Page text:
Big companies are always threatening to take their bat and ball and leave our shores, and Australian politicians usually beg them to stay. Whether it’s cutting company taxes or promising weak IR and environmental laws, for decades the Australian government has behaved like a lonely kid who worries the cool kids won’t talk to them unless they buy the cool kids lunch.
But last week, something interesting happened. For months Google and Facebook had been threatening to leave Australia if our parliament passed legislation to force the tech giants to pay Australian media outlets for their content. But they didn’t leave, they signed commercial deals with our biggest media companies and are still signing more. If the tech giants refuse to sign deals with publishers, they can be forced into compulsory arbitration.
It’s true that Facebook’s last-minute tantrum solicited them some minor amendments, but the underlying architecture of the news media bargaining code designed by the ACCC is not just intact – it is now in force.
Differences in bargaining power matter and, as anyone who’s ever tried to negotiate any sort of deal knows, division is death when it comes to negotiation. Usually, big global companies play to the political divisions in small countries like Australia – it is not hard for a global company to play a government and opposition off against each other in a race to demonstrate who is the most enthusiastic about creating “jobs” or “investment”. But not this time. For once our parliament worked together to support the Australian media, rather than divide it in the hope of praise from a foreign company.
The code that the tech giants hate so much would never have been passed, nor likely ever put to a vote in parliament, without the unity displayed by the government, opposition, the Greens and the crossbench. It is true that, as the biggest media company in Australia, News Corp has more to gain from the code than any other company. But it is also true that Labor, the Greens and most of the crossbench thought that a code that transferred money from foreign tech companies to Australian media companies was better than not.
Personally, I would have loved to have seen a new tax imposed on the tech giants – which are so good at making profits in Australia yet so bad at paying tax here. And while we are at it, I wish we had a carbon tax and a wealth tax. But legislation for those things is not before the parliament and, were they placed there, would be unlikely to pass.
But the news media bargaining code was on the table and it did pass. Most importantly, Facebook and Google are still in Australia, and still providing their (very profitable) services, while providing hundreds of millions of dollars in additional funding to Australian media companies too. The Australian parliament called their bluff and the tech giants, Google and Facebook, blinked.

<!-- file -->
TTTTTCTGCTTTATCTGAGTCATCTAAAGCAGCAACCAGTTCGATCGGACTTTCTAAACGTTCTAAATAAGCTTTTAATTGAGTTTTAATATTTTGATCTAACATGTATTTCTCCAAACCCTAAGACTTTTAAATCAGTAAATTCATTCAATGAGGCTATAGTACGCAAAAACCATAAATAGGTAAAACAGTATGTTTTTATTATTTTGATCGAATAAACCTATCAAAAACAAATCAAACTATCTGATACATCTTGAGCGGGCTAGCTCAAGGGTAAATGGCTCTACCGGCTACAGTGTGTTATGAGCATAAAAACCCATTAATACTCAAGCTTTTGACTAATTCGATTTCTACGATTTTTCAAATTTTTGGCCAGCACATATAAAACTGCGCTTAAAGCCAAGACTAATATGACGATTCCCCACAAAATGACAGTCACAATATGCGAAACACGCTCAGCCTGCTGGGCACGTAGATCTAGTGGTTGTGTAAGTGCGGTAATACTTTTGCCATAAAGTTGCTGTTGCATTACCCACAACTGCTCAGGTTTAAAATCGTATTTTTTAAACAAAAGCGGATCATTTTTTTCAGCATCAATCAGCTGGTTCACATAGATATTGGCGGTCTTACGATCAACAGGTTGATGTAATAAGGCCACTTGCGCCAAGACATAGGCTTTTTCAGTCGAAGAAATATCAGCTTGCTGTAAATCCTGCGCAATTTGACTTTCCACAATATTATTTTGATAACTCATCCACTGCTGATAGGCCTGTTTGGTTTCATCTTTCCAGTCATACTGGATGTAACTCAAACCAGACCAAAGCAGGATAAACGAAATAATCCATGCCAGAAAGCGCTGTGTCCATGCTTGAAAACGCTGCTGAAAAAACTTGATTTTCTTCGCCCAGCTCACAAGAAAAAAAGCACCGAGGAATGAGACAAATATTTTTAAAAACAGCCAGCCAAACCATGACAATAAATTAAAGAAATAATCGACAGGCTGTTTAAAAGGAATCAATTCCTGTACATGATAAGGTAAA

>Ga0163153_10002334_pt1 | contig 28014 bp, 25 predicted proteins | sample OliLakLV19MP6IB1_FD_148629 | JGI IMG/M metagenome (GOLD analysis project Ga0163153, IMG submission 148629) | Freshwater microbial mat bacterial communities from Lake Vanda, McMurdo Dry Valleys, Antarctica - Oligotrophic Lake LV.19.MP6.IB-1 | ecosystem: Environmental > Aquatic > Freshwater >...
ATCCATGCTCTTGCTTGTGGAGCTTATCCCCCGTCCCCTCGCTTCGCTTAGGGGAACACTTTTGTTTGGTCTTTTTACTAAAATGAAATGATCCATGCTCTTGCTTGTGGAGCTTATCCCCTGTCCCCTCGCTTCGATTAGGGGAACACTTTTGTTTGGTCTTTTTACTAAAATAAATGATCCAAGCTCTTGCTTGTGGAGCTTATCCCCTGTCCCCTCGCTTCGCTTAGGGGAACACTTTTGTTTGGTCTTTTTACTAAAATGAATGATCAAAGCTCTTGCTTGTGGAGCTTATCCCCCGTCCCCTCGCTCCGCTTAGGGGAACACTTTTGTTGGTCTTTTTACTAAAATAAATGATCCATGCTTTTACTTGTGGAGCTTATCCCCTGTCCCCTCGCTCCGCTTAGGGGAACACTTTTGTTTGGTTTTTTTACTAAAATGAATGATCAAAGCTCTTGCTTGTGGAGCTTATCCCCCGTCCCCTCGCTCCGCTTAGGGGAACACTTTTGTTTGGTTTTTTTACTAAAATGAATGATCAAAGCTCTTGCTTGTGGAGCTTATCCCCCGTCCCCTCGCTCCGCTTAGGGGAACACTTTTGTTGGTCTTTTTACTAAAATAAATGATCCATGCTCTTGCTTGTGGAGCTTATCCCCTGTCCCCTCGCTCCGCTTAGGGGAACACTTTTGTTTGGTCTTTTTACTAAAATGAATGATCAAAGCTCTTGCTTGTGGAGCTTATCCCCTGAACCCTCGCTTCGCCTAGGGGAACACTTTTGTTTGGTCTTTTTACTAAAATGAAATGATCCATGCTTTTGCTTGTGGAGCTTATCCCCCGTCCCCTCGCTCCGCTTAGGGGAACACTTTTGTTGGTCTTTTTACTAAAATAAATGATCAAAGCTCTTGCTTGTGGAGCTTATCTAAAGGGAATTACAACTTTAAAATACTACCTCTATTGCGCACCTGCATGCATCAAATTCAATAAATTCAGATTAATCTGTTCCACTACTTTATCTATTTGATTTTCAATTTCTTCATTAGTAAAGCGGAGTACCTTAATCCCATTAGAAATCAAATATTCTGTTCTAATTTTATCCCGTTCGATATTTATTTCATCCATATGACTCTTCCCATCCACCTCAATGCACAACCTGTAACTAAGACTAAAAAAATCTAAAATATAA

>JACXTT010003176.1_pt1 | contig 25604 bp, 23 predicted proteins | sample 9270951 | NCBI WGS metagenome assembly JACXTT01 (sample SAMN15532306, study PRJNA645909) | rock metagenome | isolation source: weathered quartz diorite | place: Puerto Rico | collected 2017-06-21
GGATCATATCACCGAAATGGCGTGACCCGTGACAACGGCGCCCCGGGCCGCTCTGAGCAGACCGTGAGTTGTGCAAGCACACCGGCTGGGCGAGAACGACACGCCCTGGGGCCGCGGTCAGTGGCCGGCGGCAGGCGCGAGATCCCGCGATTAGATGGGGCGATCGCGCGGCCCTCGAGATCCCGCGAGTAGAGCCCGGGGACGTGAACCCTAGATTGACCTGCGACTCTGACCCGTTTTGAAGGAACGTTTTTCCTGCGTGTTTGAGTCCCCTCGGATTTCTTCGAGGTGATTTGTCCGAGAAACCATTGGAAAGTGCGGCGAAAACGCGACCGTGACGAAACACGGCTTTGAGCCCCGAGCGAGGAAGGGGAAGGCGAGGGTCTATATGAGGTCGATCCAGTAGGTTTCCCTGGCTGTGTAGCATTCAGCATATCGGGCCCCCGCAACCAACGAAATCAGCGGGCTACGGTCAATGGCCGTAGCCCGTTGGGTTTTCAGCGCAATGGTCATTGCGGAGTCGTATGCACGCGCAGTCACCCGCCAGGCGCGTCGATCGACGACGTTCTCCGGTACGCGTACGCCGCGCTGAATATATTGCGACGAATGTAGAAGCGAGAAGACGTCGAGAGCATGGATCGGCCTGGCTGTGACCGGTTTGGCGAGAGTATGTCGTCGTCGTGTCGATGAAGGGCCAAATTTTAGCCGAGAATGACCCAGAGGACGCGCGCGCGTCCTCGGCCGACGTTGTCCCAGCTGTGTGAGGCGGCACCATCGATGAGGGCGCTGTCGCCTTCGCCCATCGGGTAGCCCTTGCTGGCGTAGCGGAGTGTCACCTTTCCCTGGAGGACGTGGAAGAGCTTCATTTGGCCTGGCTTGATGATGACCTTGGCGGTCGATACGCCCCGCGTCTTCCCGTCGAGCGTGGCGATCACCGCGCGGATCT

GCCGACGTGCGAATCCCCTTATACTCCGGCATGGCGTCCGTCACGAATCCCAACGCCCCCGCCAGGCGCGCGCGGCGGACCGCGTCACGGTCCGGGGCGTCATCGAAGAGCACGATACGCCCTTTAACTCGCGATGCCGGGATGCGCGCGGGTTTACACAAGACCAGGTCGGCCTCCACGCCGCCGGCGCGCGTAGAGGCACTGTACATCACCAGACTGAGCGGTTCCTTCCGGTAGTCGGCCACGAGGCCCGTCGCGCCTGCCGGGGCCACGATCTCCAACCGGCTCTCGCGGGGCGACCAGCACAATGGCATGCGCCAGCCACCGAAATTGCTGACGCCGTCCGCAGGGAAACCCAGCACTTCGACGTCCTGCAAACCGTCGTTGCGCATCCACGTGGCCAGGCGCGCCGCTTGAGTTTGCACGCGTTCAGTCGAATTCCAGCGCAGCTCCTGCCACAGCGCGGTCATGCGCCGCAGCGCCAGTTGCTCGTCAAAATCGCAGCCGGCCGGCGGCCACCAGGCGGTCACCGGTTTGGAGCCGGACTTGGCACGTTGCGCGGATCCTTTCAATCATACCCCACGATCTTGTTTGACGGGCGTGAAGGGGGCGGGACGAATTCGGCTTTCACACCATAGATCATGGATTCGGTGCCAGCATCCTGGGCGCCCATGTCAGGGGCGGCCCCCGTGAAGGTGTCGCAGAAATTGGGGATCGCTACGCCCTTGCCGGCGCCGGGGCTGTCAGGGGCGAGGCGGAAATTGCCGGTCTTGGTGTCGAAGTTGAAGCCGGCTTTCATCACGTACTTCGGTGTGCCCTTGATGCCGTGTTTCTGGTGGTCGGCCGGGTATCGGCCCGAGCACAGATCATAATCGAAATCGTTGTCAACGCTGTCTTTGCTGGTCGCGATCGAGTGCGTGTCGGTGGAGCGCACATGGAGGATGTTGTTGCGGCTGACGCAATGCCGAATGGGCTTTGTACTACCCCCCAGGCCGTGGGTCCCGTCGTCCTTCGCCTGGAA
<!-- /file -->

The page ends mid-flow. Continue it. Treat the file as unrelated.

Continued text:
So much nonsense is spoken about the size and power of big companies that it’s understandable why the public would take their threats seriously. But as we have just seen, nations – even medium-sized ones like Australia – have far more bargaining power than we give ourselves credit for.
Claims that big companies’ revenues dwarf the GDP of countless nations are completely wrong and deliberately misleading. Like a gorilla beating its chest, or the Australian mining industry exaggerating the size of its workforce, claims that the wealth and power of a company like Google are significant when compared to Australia are just silly.
In 2020, Alphabet (the owner of Google) made a profit of $51.9bn and Facebook made a profit of $37.6bn, while the total income in Australia measured by GDP was $1,929bn. In short, the income of Australia is 37 times bigger than that of Google, and 51 times that of Facebook – plus we have an army, spy services, a continent, and the ability to print our own currency. If Google is “powerful”, then what adjective should we use to describe Australia? (FYI we are the 13th biggest economy in the world, just behind Brazil and Russia).
The Australian parliament just passed legislation to force some of the biggest companies in the world to contribute more to our society and, despite their threats, both Google and Facebook aren’t going anywhere.
While the news media bargaining code isn’t perfect, and was never intended to be a silver bullet, it has shown us it’s possible for the Australian government to put Australia first. Imagine if we adopted that approach when it came to the amount that foreign mining companies paid for Australian coal, or the amount of tax that the big oil, banking and online retail companies paid here.
• Richard Denniss is chief economist at independent thinktank, the Australia Institute